Meet the Brewer: Allyson Rolf of Earth Rider Brewery
Welcome to a new Reader feature called Meet the Brewer. We kick this series off with questions we asked of Allyson Rolf, head brewer at Earth Rider Brewery in Superior.
Q. What triggered your interest in beer and brewing? Did you begin as a homebrewer?
Allyson Rolf: When I first started drinking beer in the mid to late ’90s. I as going to Mankato and Schell was right there. Exloring beer, I drank a lot of Schell’s, Summit, Leinie’s. I always gravitated toward the more flavorful beers, not that I didn’t drink my fair share of Michelob Light in college.
I moved to Duluth after graduating, and there were microbreweries here in the area and also South Shore in Ashland. I really started to get into the local craft beer scene and what they were offering was really intriguing for me. I started really trying a variety of craft beers. It seemed like this whole new world was opening up with options and flavors. It was interesting and creative.
I guess the a-ha moment that brewing might be the thing for me, I worked a brew festival at the Dells in Wisconsin. We had some issues with serving beer. I went over to Dells Brewery and talked to a woman and said, “We’re having some trouble with our beer. Do you think when the brewer gets back he could help me out with some stuff?” Little did I know that that was Jamie, the head brewer there. She gave me some really good advice about what I should do.
She was like, I am the head brewer. All I’d ever seen is men in the industry. Why didn’t I think of this? It wasn’t, you should become a brewer, but this is something I find interesting and challenging, making a product you get to share and enjoy with other people. The aha moment was, maybe I could do this.
So I started learning about all of these beer styles and became a BJCP certified judge. I started homebrewing, started volunteering and making an effort to learn everything I could about what it means to be a brewer.
Q. When was that a-ha moment?
AR: I took over (the Thirsty) Pagan (her first head brewing job) in 2012, so the aha moment was 2009 or 20190. I spent a good amount of time learning to be a homebrewer before I even thought I was good enough to try to get a position as brewer.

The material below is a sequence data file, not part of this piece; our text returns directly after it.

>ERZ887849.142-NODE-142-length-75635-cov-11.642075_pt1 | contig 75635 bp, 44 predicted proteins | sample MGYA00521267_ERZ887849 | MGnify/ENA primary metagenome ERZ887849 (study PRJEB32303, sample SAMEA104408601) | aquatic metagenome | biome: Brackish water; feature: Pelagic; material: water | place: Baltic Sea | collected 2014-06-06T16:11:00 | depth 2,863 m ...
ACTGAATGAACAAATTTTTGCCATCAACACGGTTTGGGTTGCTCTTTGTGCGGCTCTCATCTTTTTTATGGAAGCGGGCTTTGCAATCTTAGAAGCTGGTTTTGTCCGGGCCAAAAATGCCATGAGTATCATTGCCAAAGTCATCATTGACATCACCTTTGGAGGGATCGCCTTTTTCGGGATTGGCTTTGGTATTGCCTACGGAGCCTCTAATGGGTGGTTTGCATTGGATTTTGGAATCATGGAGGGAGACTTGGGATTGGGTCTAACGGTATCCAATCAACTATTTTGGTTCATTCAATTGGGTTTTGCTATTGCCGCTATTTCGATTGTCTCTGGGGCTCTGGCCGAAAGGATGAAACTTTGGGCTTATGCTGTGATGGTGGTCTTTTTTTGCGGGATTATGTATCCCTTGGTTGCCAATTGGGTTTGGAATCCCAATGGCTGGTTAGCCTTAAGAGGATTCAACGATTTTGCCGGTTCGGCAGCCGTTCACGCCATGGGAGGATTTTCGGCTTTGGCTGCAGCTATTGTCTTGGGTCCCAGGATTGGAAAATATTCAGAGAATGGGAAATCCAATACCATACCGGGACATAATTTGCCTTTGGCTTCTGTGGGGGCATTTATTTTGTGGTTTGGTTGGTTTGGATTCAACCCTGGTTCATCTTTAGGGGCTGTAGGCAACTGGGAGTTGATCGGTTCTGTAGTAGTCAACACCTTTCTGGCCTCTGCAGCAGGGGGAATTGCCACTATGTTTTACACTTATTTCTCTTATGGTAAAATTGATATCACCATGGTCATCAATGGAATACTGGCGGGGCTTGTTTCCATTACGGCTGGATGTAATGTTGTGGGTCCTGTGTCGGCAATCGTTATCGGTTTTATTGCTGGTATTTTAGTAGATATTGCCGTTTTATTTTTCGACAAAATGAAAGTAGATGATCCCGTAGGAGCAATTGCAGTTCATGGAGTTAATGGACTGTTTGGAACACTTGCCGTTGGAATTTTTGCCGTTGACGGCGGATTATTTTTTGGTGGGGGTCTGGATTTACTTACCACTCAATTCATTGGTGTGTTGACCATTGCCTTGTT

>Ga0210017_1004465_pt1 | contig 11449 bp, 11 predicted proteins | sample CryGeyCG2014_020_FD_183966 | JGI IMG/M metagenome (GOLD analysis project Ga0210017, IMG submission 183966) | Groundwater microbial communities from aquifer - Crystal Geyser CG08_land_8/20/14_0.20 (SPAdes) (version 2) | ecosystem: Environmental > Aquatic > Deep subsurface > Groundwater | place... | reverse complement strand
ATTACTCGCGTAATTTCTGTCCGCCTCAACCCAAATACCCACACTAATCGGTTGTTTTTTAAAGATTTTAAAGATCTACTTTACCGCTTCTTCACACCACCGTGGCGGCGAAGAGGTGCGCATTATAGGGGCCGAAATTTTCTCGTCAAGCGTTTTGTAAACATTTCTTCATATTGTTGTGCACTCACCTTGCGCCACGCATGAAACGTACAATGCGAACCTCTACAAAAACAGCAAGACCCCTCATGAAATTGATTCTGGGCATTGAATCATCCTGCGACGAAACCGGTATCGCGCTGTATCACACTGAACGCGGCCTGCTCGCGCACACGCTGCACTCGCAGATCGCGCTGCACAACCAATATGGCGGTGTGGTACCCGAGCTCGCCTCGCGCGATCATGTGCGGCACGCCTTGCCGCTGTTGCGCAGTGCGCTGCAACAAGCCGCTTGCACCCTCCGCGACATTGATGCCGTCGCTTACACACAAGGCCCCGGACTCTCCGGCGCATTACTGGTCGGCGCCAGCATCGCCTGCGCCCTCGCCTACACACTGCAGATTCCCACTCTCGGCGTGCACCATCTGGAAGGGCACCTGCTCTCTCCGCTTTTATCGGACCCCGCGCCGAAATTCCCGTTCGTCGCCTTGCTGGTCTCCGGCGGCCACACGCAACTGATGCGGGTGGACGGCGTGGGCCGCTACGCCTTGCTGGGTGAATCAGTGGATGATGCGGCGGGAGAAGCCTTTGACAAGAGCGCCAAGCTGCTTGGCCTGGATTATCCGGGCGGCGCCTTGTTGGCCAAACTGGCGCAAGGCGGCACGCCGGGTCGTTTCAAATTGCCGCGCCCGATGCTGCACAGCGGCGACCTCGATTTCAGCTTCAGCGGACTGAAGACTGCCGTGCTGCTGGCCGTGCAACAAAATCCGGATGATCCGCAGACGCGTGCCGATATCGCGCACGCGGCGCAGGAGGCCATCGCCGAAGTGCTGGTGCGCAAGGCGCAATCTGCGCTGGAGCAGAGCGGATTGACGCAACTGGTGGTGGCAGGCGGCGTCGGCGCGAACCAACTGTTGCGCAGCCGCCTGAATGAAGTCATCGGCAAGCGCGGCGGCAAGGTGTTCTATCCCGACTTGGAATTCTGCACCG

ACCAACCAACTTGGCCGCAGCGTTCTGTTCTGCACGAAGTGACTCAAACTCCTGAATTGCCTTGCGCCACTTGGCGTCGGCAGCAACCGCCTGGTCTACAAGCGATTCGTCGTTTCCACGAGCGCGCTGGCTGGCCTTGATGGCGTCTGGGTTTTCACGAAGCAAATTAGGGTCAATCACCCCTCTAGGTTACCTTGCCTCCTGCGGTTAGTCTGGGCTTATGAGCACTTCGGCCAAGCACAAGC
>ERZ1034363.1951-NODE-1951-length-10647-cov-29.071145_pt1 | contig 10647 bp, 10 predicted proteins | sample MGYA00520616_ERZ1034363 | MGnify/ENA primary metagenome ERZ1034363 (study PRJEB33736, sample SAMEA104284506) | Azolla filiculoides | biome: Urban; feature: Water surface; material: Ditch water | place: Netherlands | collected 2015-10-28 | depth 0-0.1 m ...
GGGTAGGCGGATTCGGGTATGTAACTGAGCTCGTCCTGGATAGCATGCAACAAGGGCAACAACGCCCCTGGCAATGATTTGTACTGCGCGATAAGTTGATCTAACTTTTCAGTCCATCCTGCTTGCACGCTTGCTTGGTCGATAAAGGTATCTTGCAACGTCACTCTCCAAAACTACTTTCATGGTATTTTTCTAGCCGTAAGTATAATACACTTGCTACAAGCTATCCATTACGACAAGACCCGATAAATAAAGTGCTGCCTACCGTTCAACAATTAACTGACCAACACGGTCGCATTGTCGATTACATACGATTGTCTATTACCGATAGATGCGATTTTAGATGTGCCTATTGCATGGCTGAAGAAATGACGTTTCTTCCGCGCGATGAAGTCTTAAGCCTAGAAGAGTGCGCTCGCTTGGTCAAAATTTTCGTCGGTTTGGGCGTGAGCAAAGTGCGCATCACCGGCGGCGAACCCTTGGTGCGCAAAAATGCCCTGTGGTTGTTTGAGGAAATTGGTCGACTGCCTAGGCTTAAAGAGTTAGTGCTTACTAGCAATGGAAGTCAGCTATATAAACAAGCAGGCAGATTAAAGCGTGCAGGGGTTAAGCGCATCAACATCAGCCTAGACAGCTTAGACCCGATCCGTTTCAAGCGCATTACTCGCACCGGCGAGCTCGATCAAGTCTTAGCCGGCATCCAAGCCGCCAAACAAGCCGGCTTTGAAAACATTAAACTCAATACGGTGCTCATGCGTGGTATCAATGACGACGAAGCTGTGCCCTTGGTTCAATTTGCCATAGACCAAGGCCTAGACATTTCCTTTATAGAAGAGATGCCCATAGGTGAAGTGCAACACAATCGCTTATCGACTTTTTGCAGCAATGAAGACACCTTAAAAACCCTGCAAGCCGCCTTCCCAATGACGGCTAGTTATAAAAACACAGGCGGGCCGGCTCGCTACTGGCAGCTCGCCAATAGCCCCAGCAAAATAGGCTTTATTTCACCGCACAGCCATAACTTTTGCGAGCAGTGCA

At first I did a whole lot of brewing by myself. My very first batch of extract homebrew was on the stovetop while watching a YouTube video. But then I got really involved with the Northern Ale Stars, the local homebrew club. I still try to do at least one homebrew batch a year, just to say I still homebrew.
We did a study group together for the Beer Judge Certification Program. They were great. There’s a lot of really good beer judges in that group. Whenever I had a question about beer or was trying to tweak a recipe or get some thoughtful feedback, I definitely reached out to members of the club that I know are really good beer judges. They’re a great resource.
Q. What is your go-to beer?
AR: I think it’s really context-related. What is your favorite beer on a hot day doing yard work. I really like Miller High Life for that. One of my favorite go-to craft beers? Sierra Nevada Pale Ale. I also like, in small amounts, sour beer because I know it’s really challenging to make. So it really depends.
Sierra Nevada Pale for a craft. If I go into a liquor store and I don’t know what I want to drink, that’s probably what I’ll grab.
Q. What beer have you brewed for the public that you are most proud of, and why?
AR: I’m really proud of all of our beers, honestly. What we’re putting out here at Earth Rider, I’m absolutely proud of every thing we’re putting out. But I’m especially proud of our sour beers. It’s a difficult, time-consuming project. There are a lot of question marks making sour beer. Being able to make a good one is a lot of luck and experimentation and know-how. I’ve definitely dumped a lot of bad sour beer in that learning process.
Coming up, the Cedar Sour Red I’m most proud of and eager to share. Also the lagers we make. It’s not an easy beer to make well and I’m really proud of them.
Q. What does it mean to you to be a female head brewer in the male-dominated industry.
AR: Talking to a few women in the brewing industry at a professional meeting back in February, there’s really no reason that there aren’t more women in the brewing industry. The physical aspect of it, there are definitely some hard days and heavier lifting. I think seeing other women in the brewing industry is really important. That’s why we do a lot of these events, just to show other women that there are women in the brewing industry. I’ve had a relatively good response from the men I’ve worked with and interacted with.
Some of the issues I have in the industry are some of the same issues women in leadership face, the way women are represented, they’re bitchy or demanding, versus if it were a man in that position, he’s a strong leader. The narrative is different. I think that’s one of the difficult things. It’s no different from being a woman in a leadership position in other industries. The descriptors often are applied differently to women than men in those same positions.
I get it more from the consumer side. I think a lot of consumers, before they know I’m the head brewer, the same way I made assumptions with Jamie not being the head brewer. I didn’t ask her for help, I asked for the brewer. When I’m talking about beer and people say, Wow, you actually know a lot about beer. Well, I make it.
I see a little bit more of the assumptions on the consumer side. Like my knowledge and who I am, that’s a little more gender-biased then the men in the industry. Knowing other women in the industry, I think I’m fortunate that I’ve not had bad experiences because I know it does happen.